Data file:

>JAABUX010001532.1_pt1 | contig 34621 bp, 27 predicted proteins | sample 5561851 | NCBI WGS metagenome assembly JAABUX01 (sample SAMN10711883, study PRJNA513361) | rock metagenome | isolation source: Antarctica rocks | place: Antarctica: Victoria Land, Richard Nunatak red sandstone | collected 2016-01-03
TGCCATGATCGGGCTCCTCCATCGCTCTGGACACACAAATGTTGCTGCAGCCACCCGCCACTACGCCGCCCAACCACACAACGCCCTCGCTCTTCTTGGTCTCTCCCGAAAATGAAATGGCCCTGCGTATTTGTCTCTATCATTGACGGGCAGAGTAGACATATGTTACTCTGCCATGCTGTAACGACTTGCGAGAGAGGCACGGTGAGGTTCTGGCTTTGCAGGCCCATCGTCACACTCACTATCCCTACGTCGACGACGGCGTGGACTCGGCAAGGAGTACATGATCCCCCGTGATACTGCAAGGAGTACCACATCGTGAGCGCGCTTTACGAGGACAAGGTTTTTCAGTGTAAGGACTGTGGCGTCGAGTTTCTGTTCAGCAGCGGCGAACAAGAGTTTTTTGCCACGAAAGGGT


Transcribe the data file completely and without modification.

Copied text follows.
>JAABUX010001532.1_pt1 | contig 34621 bp, 27 predicted proteins | sample 5561851 | NCBI WGS metagenome assembly JAABUX01 (sample SAMN10711883, study PRJNA513361) | rock metagenome | isolation source: Antarctica rocks | place: Antarctica: Victoria Land, Richard Nunatak red sandstone | collected 2016-01-03
TGCCATGATCGGGCTCCTCCATCGCTCTGGACACACAAATGTTGCTGCAGCCACCCGCCACTACGCCGCCCAACCACACAACGCCCTCGCTCTTCTTGGTCTCTCCCGAAAATGAAATGGCCCTGCGTATTTGTCTCTATCATTGACGGGCAGAGTAGACATATGTTACTCTGCCATGCTGTAACGACTTGCGAGAGAGGCACGGTGAGGTTCTGGCTTTGCAGGCCCATCGTCACACTCACTATCCCTACGTCGACGACGGCGTGGACTCGGCAAGGAGTACATGATCCCCCGTGATACTGCAAGGAGTACCACATCGTGAGCGCGCTTTACGAGGACAAGGTTTTTCAGTGTAAGGACTGTGGCGTCGAGTTTCTGTTCAGCAGCGGCGAACAAGAGTTTTTTGCCACGAAAGGGT